• Finding: Life in Brazil has continued without much disruption. Financial markets did not plummet, the Congress continued holding sessions and major protests did not break out in other areas. It looks like the court proceedings regarding Temer’s investigation will move slowly. The Supreme Court has suspended the case until after the tape that purportedly captured Temer discussing bribes can be further examined, a process that will take about 30 days. In addition, Temer’s lawyers have asked for clarification on several related juridical matters, and getting these answers will also take time.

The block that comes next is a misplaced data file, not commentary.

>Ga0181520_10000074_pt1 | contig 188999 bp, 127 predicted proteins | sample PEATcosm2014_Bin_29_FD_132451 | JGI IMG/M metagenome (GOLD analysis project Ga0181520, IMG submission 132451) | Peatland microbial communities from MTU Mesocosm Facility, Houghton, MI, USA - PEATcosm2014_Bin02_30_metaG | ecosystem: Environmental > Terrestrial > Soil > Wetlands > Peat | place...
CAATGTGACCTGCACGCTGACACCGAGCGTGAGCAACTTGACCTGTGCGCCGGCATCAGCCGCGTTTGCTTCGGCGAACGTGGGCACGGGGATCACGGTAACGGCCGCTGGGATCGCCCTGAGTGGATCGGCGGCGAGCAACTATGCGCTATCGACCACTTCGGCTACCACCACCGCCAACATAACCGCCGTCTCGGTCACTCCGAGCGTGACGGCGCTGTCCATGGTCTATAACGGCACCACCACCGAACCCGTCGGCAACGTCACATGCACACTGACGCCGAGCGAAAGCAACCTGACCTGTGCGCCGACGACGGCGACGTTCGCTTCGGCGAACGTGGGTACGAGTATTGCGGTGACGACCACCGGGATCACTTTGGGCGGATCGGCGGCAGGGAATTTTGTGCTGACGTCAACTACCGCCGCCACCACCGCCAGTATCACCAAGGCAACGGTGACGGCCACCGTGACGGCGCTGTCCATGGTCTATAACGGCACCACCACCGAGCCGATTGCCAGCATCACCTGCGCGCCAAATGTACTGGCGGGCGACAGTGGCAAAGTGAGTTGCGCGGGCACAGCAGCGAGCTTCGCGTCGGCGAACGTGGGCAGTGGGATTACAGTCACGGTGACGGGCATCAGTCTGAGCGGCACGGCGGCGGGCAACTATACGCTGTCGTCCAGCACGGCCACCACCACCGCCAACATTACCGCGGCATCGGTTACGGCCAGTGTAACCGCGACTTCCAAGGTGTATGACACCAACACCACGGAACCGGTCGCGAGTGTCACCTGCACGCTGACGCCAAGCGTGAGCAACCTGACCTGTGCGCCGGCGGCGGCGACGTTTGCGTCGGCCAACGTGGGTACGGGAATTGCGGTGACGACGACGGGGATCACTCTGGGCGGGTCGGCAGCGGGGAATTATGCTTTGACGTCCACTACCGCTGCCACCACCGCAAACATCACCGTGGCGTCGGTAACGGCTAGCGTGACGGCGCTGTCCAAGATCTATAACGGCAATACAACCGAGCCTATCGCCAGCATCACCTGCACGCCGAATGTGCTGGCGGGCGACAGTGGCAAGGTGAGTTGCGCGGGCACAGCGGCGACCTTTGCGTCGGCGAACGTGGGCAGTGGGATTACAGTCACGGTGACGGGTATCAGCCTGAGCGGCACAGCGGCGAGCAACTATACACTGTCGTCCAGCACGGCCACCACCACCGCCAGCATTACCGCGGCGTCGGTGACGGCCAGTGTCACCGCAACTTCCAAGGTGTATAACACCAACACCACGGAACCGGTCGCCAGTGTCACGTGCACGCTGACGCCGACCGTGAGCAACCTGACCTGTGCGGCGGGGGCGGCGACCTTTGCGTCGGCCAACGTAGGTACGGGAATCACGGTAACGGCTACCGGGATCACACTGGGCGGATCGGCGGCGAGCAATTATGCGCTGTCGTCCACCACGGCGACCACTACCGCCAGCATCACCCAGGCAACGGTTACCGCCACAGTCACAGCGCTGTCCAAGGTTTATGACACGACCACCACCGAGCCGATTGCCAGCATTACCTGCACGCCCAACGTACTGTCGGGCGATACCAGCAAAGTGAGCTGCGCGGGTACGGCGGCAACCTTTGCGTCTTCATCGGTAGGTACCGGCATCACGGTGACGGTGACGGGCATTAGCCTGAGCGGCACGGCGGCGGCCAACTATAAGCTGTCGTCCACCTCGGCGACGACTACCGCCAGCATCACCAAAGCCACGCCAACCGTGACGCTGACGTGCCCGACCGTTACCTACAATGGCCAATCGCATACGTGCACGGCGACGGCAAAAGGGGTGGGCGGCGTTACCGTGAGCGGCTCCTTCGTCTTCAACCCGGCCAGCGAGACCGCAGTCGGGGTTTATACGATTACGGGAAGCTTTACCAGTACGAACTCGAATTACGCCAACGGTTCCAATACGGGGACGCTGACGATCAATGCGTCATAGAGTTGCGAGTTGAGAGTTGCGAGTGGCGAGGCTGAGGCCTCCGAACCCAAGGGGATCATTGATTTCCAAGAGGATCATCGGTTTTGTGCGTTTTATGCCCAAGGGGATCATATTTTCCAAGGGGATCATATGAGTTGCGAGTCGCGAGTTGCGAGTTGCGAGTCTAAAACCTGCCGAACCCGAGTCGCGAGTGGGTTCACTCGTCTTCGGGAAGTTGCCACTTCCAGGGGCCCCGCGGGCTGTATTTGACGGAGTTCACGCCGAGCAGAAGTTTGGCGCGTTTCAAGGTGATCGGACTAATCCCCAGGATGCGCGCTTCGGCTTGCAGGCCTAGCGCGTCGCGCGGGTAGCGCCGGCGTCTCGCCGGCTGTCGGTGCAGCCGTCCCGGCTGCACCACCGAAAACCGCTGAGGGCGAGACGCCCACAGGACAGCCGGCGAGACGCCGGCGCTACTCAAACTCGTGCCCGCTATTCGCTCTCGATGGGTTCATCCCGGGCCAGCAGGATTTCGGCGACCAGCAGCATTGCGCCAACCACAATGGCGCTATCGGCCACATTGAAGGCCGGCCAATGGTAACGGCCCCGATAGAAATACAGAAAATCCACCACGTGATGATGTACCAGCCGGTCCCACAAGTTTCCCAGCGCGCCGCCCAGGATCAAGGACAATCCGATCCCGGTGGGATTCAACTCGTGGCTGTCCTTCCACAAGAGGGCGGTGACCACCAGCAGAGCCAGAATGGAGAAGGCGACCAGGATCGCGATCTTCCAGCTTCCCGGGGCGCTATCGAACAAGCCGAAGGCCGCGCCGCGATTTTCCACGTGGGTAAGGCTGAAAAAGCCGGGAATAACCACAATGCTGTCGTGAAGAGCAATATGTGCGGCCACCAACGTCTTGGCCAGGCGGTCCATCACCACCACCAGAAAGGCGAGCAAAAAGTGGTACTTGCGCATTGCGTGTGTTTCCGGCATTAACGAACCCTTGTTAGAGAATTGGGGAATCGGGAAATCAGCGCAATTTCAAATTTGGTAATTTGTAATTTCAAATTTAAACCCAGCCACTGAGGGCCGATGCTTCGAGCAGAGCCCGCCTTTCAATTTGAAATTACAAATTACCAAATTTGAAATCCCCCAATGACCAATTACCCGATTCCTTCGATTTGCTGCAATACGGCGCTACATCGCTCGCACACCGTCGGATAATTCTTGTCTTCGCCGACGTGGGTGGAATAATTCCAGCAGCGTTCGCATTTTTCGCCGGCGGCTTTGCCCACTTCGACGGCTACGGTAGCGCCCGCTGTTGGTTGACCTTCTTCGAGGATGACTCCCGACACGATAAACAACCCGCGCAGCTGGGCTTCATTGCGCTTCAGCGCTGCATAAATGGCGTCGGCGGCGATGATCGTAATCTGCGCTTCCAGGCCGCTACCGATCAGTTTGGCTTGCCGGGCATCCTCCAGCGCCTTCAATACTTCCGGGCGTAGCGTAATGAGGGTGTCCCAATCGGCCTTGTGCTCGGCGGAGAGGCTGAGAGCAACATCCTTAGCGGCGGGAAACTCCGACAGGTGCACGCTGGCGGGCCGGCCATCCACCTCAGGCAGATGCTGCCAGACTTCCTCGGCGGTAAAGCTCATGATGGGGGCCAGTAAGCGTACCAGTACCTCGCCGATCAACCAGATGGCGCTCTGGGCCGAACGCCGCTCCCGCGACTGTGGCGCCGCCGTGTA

United States-China: The U.S. has conducted a freedom of navigation operation in the South China Sea for the first time since Donald Trump took office. Considering the rising tensions on the Korean Peninsula and in U.S.-China relations, it will be important to watch for China’s reaction and to determine how this relates to the economic and security issues in the region. Also, China’s Ministry of Commerce has published a report on the U.S.-China trade relationship that predicts Chinese imports of U.S. goods will increase to $8 trillion in the next five years. This report should be scrutinized.